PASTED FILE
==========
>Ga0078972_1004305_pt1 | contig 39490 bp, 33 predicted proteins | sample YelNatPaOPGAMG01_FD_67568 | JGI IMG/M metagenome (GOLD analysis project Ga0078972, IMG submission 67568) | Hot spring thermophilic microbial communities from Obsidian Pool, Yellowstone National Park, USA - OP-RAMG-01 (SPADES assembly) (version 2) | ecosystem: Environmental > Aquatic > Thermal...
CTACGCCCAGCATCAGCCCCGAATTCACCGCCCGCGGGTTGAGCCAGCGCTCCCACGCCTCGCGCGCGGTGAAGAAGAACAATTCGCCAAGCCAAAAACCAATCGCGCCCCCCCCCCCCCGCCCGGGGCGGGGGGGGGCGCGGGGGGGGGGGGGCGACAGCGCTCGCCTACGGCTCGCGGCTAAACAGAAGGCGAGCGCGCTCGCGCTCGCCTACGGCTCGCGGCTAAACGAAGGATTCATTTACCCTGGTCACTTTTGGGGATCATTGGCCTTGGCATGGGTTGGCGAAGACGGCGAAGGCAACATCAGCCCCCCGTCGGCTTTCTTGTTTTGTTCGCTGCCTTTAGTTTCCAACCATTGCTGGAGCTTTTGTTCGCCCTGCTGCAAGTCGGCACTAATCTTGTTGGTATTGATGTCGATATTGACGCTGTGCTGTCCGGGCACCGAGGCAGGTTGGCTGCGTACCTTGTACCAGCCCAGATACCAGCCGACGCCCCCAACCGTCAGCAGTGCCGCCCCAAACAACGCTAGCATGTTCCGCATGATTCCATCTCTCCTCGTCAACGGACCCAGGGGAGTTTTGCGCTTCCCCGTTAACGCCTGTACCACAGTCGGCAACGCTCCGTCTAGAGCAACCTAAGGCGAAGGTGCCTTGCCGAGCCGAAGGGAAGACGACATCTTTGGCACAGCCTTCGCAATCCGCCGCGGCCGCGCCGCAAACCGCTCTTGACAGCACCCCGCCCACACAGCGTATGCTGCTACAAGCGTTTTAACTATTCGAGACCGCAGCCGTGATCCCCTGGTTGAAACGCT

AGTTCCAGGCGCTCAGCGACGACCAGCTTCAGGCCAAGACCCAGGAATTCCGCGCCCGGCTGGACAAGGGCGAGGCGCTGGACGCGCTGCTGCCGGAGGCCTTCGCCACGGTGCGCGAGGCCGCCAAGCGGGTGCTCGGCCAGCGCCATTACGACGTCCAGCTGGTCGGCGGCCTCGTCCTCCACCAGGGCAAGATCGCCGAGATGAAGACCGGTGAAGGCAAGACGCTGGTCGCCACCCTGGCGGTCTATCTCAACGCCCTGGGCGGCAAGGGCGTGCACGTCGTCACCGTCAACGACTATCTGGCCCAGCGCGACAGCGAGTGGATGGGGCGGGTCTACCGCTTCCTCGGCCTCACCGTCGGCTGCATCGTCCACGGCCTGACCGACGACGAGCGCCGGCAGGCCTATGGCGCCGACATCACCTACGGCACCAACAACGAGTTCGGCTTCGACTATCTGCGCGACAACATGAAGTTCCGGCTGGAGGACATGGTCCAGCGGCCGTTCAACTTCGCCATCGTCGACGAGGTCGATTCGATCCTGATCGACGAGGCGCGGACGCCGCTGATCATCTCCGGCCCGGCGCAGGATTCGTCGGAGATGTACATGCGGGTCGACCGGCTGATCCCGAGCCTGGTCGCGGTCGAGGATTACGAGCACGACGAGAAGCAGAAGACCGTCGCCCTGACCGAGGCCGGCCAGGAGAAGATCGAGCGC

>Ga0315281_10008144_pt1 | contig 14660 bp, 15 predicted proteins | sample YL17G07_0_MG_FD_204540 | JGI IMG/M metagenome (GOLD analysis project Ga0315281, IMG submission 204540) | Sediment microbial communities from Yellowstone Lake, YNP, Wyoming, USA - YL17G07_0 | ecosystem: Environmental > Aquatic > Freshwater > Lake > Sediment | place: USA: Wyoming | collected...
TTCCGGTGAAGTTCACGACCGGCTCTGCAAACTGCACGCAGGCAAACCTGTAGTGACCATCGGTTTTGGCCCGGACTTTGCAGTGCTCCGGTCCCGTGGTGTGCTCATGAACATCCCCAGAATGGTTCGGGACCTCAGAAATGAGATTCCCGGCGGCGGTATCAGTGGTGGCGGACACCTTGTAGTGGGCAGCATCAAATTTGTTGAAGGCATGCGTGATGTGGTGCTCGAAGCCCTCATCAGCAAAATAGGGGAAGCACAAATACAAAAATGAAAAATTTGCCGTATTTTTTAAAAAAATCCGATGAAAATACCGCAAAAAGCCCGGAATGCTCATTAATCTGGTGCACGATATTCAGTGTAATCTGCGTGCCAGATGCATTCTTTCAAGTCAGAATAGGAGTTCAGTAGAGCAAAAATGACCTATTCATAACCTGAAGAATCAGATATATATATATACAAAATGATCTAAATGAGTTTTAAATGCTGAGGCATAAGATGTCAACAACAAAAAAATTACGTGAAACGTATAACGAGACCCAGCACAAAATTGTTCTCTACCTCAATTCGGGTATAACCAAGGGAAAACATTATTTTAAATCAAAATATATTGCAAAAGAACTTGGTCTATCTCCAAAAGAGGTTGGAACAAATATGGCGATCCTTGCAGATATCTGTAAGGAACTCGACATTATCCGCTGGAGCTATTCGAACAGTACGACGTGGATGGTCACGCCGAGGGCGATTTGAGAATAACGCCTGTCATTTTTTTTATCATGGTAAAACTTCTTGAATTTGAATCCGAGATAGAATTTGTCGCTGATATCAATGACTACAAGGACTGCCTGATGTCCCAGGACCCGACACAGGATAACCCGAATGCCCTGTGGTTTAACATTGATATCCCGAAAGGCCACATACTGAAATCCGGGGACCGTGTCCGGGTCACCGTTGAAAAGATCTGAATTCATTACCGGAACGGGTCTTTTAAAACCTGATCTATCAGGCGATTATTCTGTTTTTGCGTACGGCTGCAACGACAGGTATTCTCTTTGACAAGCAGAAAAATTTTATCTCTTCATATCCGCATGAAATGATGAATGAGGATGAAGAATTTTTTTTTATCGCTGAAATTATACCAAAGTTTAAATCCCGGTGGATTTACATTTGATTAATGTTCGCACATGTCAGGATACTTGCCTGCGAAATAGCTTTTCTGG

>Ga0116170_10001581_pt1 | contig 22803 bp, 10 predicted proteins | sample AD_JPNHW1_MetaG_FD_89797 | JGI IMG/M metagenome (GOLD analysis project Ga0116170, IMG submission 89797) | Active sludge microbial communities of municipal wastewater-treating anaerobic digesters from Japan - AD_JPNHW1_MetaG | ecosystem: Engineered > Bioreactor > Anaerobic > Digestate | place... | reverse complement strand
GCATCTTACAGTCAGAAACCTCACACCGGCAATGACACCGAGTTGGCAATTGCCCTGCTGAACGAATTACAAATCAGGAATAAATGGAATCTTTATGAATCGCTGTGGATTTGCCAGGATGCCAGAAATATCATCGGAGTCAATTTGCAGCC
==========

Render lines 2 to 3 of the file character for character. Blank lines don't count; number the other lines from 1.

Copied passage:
CTACGCCCAGCATCAGCCCCGAATTCACCGCCCGCGGGTTGAGCCAGCGCTCCCACGCCTCGCGCGCGGTGAAGAAGAACAATTCGCCAAGCCAAAAACCAATCGCGCCCCCCCCCCCCCGCCCGGGGCGGGGGGGGGCGCGGGGGGGGGGGGGCGACAGCGCTCGCCTACGGCTCGCGGCTAAACAGAAGGCGAGCGCGCTCGCGCTCGCCTACGGCTCGCGGCTAAACGAAGGATTCATTTACCCTGGTCACTTTTGGGGATCATTGGCCTTGGCATGGGTTGGCGAAGACGGCGAAGGCAACATCAGCCCCCCGTCGGCTTTCTTGTTTTGTTCGCTGCCTTTAGTTTCCAACCATTGCTGGAGCTTTTGTTCGCCCTGCTGCAAGTCGGCACTAATCTTGTTGGTATTGATGTCGATATTGACGCTGTGCTGTCCGGGCACCGAGGCAGGTTGGCTGCGTACCTTGTACCAGCCCAGATACCAGCCGACGCCCCCAACCGTCAGCAGTGCCGCCCCAAACAACGCTAGCATGTTCCGCATGATTCCATCTCTCCTCGTCAACGGACCCAGGGGAGTTTTGCGCTTCCCCGTTAACGCCTGTACCACAGTCGGCAACGCTCCGTCTAGAGCAACCTAAGGCGAAGGTGCCTTGCCGAGCCGAAGGGAAGACGACATCTTTGGCACAGCCTTCGCAATCCGCCGCGGCCGCGCCGCAAACCGCTCTTGACAGCACCCCGCCCACACAGCGTATGCTGCTACAAGCGTTTTAACTATTCGAGACCGCAGCCGTGATCCCCTGGTTGAAACGCT

AGTTCCAGGCGCTCAGCGACGACCAGCTTCAGGCCAAGACCCAGGAATTCCGCGCCCGGCTGGACAAGGGCGAGGCGCTGGACGCGCTGCTGCCGGAGGCCTTCGCCACGGTGCGCGAGGCCGCCAAGCGGGTGCTCGGCCAGCGCCATTACGACGTCCAGCTGGTCGGCGGCCTCGTCCTCCACCAGGGCAAGATCGCCGAGATGAAGACCGGTGAAGGCAAGACGCTGGTCGCCACCCTGGCGGTCTATCTCAACGCCCTGGGCGGCAAGGGCGTGCACGTCGTCACCGTCAACGACTATCTGGCCCAGCGCGACAGCGAGTGGATGGGGCGGGTCTACCGCTTCCTCGGCCTCACCGTCGGCTGCATCGTCCACGGCCTGACCGACGACGAGCGCCGGCAGGCCTATGGCGCCGACATCACCTACGGCACCAACAACGAGTTCGGCTTCGACTATCTGCGCGACAACATGAAGTTCCGGCTGGAGGACATGGTCCAGCGGCCGTTCAACTTCGCCATCGTCGACGAGGTCGATTCGATCCTGATCGACGAGGCGCGGACGCCGCTGATCATCTCCGGCCCGGCGCAGGATTCGTCGGAGATGTACATGCGGGTCGACCGGCTGATCCCGAGCCTGGTCGCGGTCGAGGATTACGAGCACGACGAGAAGCAGAAGACCGTCGCCCTGACCGAGGCCGGCCAGGAGAAGATCGAGCGC